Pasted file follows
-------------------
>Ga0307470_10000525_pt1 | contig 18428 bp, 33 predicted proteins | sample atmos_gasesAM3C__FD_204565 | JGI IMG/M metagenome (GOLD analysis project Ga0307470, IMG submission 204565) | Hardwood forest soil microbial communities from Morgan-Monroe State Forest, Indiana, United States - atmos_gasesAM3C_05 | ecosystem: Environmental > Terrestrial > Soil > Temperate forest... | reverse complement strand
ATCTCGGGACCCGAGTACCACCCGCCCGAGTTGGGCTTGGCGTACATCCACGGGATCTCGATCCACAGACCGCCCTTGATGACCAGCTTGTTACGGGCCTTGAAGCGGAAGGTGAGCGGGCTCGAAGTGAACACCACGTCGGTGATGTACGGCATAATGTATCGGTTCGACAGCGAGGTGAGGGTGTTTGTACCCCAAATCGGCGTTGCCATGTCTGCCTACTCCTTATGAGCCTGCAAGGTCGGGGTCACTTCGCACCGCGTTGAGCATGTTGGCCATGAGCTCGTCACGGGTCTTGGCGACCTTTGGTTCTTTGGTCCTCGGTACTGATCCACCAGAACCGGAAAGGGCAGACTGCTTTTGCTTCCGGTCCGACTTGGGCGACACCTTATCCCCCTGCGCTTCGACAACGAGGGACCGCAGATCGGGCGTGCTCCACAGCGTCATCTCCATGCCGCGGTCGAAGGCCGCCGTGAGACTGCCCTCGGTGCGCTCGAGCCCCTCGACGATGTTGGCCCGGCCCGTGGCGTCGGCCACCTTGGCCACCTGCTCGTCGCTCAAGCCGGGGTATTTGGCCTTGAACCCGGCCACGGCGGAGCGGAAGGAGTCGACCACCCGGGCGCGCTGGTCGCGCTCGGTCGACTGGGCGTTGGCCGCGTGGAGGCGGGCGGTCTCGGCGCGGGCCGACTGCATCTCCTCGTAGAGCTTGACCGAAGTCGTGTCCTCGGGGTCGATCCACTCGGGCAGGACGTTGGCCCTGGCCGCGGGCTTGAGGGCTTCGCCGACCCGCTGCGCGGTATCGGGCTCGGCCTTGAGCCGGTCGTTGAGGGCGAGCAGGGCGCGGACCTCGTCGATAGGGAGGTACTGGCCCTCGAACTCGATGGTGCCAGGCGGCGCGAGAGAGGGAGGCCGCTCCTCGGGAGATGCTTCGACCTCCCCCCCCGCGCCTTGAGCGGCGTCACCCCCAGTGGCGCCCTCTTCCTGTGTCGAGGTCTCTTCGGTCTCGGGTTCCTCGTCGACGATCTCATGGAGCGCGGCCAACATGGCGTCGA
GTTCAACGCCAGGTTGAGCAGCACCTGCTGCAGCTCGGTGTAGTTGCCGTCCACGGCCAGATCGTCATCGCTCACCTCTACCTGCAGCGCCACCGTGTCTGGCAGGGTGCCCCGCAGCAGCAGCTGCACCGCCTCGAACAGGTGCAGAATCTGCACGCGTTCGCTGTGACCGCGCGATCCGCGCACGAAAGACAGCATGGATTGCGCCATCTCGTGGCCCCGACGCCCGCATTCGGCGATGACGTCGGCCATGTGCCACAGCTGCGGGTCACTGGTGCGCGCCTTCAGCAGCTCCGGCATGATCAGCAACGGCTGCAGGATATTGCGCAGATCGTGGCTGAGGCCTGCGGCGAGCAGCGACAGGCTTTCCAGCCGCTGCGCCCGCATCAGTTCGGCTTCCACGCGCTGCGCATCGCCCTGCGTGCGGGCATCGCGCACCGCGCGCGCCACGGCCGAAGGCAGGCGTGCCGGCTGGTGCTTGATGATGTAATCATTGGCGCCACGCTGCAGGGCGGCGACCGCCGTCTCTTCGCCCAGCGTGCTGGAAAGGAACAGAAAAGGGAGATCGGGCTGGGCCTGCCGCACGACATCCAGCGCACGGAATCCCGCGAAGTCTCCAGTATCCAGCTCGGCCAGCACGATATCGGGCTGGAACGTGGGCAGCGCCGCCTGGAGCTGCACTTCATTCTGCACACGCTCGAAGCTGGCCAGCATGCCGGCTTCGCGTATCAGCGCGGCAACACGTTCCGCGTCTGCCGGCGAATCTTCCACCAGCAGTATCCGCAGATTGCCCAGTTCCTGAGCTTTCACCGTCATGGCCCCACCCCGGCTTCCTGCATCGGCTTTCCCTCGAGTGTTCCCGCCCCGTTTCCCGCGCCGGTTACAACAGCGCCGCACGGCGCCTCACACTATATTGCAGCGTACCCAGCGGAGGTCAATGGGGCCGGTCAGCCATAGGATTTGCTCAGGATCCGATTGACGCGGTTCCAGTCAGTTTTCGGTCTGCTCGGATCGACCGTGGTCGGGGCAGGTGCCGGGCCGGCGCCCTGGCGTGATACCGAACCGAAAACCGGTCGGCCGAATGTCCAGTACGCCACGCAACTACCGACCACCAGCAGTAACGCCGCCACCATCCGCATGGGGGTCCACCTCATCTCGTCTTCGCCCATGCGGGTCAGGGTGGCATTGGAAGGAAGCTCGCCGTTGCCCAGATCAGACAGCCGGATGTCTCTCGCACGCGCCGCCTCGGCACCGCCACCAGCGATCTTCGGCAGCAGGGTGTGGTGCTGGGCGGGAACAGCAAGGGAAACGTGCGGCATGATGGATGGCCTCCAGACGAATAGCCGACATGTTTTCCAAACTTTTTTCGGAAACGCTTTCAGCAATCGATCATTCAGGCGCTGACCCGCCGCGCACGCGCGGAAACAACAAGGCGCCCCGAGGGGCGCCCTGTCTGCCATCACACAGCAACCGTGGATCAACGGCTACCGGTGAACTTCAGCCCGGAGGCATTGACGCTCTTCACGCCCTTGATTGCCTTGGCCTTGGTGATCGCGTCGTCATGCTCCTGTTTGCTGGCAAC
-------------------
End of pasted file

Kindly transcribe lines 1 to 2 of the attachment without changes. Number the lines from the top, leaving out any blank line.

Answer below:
>Ga0307470_10000525_pt1 | contig 18428 bp, 33 predicted proteins | sample atmos_gasesAM3C__FD_204565 | JGI IMG/M metagenome (GOLD analysis project Ga0307470, IMG submission 204565) | Hardwood forest soil microbial communities from Morgan-Monroe State Forest, Indiana, United States - atmos_gasesAM3C_05 | ecosystem: Environmental > Terrestrial > Soil > Temperate forest... | reverse complement strand
ATCTCGGGACCCGAGTACCACCCGCCCGAGTTGGGCTTGGCGTACATCCACGGGATCTCGATCCACAGACCGCCCTTGATGACCAGCTTGTTACGGGCCTTGAAGCGGAAGGTGAGCGGGCTCGAAGTGAACACCACGTCGGTGATGTACGGCATAATGTATCGGTTCGACAGCGAGGTGAGGGTGTTTGTACCCCAAATCGGCGTTGCCATGTCTGCCTACTCCTTATGAGCCTGCAAGGTCGGGGTCACTTCGCACCGCGTTGAGCATGTTGGCCATGAGCTCGTCACGGGTCTTGGCGACCTTTGGTTCTTTGGTCCTCGGTACTGATCCACCAGAACCGGAAAGGGCAGACTGCTTTTGCTTCCGGTCCGACTTGGGCGACACCTTATCCCCCTGCGCTTCGACAACGAGGGACCGCAGATCGGGCGTGCTCCACAGCGTCATCTCCATGCCGCGGTCGAAGGCCGCCGTGAGACTGCCCTCGGTGCGCTCGAGCCCCTCGACGATGTTGGCCCGGCCCGTGGCGTCGGCCACCTTGGCCACCTGCTCGTCGCTCAAGCCGGGGTATTTGGCCTTGAACCCGGCCACGGCGGAGCGGAAGGAGTCGACCACCCGGGCGCGCTGGTCGCGCTCGGTCGACTGGGCGTTGGCCGCGTGGAGGCGGGCGGTCTCGGCGCGGGCCGACTGCATCTCCTCGTAGAGCTTGACCGAAGTCGTGTCCTCGGGGTCGATCCACTCGGGCAGGACGTTGGCCCTGGCCGCGGGCTTGAGGGCTTCGCCGACCCGCTGCGCGGTATCGGGCTCGGCCTTGAGCCGGTCGTTGAGGGCGAGCAGGGCGCGGACCTCGTCGATAGGGAGGTACTGGCCCTCGAACTCGATGGTGCCAGGCGGCGCGAGAGAGGGAGGCCGCTCCTCGGGAGATGCTTCGACCTCCCCCCCCGCGCCTTGAGCGGCGTCACCCCCAGTGGCGCCCTCTTCCTGTGTCGAGGTCTCTTCGGTCTCGGGTTCCTCGTCGACGATCTCATGGAGCGCGGCCAACATGGCGTCGA